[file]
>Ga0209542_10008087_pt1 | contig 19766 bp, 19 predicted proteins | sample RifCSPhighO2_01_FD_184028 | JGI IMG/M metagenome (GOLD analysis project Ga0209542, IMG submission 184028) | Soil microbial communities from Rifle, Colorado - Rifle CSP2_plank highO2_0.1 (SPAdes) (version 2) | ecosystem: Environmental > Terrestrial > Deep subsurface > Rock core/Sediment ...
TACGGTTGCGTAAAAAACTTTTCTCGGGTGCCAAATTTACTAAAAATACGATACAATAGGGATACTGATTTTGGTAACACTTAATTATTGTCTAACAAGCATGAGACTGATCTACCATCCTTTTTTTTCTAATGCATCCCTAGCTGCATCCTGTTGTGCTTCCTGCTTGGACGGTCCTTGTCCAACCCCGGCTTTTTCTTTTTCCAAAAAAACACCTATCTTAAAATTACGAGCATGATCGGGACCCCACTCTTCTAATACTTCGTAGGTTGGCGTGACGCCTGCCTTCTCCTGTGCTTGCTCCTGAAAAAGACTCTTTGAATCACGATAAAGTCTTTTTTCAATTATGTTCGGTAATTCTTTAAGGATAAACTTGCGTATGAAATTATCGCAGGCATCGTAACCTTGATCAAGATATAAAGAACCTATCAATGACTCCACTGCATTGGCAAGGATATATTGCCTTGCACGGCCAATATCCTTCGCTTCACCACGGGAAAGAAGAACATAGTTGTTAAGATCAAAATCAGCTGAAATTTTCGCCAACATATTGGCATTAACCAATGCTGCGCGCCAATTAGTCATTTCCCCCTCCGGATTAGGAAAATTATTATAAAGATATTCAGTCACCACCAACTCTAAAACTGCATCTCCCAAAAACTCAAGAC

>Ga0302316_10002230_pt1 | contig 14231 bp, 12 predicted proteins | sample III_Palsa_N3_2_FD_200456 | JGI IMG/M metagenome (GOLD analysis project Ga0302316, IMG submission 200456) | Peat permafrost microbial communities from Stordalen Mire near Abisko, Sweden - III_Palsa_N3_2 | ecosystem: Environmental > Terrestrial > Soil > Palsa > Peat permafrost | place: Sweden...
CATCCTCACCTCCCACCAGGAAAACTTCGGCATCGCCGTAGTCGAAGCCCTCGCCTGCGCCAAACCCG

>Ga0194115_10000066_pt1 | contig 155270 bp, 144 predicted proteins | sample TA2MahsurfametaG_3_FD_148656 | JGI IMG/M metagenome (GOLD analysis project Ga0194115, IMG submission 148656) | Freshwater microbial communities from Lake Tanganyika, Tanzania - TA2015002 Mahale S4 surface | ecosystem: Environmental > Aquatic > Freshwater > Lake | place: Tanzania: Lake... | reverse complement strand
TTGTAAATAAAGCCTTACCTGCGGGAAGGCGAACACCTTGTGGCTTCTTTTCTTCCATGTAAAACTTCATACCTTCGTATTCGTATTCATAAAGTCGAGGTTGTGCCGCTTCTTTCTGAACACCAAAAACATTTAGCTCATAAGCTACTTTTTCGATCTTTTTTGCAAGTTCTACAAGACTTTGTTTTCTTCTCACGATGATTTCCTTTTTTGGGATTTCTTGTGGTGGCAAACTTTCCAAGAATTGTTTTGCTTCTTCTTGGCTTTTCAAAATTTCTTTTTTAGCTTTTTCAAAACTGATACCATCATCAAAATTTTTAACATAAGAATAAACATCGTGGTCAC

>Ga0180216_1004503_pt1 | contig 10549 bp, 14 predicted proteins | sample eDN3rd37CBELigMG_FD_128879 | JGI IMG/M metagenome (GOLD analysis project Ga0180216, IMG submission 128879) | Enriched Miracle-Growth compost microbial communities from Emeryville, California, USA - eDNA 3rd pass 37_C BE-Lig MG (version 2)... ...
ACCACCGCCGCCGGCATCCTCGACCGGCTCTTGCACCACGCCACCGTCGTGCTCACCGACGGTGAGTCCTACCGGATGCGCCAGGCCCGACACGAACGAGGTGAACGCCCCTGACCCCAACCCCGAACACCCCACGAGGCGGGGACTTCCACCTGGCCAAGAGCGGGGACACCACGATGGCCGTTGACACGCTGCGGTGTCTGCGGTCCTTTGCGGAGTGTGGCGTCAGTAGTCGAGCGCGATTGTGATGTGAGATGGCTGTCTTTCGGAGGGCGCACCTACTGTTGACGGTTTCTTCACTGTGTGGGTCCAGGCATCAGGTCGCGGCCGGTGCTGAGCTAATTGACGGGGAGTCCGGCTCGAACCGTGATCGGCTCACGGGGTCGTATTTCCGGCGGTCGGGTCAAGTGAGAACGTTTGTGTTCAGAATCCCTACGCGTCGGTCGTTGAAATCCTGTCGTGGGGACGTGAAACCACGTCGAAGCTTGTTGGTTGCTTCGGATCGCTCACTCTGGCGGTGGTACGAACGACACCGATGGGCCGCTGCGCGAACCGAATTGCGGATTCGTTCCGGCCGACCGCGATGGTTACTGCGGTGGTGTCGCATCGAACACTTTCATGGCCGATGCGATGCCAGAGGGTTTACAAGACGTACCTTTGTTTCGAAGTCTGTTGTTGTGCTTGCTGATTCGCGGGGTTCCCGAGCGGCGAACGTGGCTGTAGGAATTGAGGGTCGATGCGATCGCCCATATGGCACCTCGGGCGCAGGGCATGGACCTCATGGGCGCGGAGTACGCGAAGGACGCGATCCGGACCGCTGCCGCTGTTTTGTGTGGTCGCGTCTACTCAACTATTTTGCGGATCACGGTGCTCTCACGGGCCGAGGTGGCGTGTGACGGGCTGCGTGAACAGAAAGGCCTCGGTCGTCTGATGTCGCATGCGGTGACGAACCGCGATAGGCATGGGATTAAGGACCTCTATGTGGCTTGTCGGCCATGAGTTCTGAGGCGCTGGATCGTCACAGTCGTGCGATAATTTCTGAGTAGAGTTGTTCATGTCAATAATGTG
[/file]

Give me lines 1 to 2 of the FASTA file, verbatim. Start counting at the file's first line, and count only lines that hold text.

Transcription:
>Ga0209542_10008087_pt1 | contig 19766 bp, 19 predicted proteins | sample RifCSPhighO2_01_FD_184028 | JGI IMG/M metagenome (GOLD analysis project Ga0209542, IMG submission 184028) | Soil microbial communities from Rifle, Colorado - Rifle CSP2_plank highO2_0.1 (SPAdes) (version 2) | ecosystem: Environmental > Terrestrial > Deep subsurface > Rock core/Sediment ...
TACGGTTGCGTAAAAAACTTTTCTCGGGTGCCAAATTTACTAAAAATACGATACAATAGGGATACTGATTTTGGTAACACTTAATTATTGTCTAACAAGCATGAGACTGATCTACCATCCTTTTTTTTCTAATGCATCCCTAGCTGCATCCTGTTGTGCTTCCTGCTTGGACGGTCCTTGTCCAACCCCGGCTTTTTCTTTTTCCAAAAAAACACCTATCTTAAAATTACGAGCATGATCGGGACCCCACTCTTCTAATACTTCGTAGGTTGGCGTGACGCCTGCCTTCTCCTGTGCTTGCTCCTGAAAAAGACTCTTTGAATCACGATAAAGTCTTTTTTCAATTATGTTCGGTAATTCTTTAAGGATAAACTTGCGTATGAAATTATCGCAGGCATCGTAACCTTGATCAAGATATAAAGAACCTATCAATGACTCCACTGCATTGGCAAGGATATATTGCCTTGCACGGCCAATATCCTTCGCTTCACCACGGGAAAGAAGAACATAGTTGTTAAGATCAAAATCAGCTGAAATTTTCGCCAACATATTGGCATTAACCAATGCTGCGCGCCAATTAGTCATTTCCCCCTCCGGATTAGGAAAATTATTATAAAGATATTCAGTCACCACCAACTCTAAAACTGCATCTCCCAAAAACTCAAGAC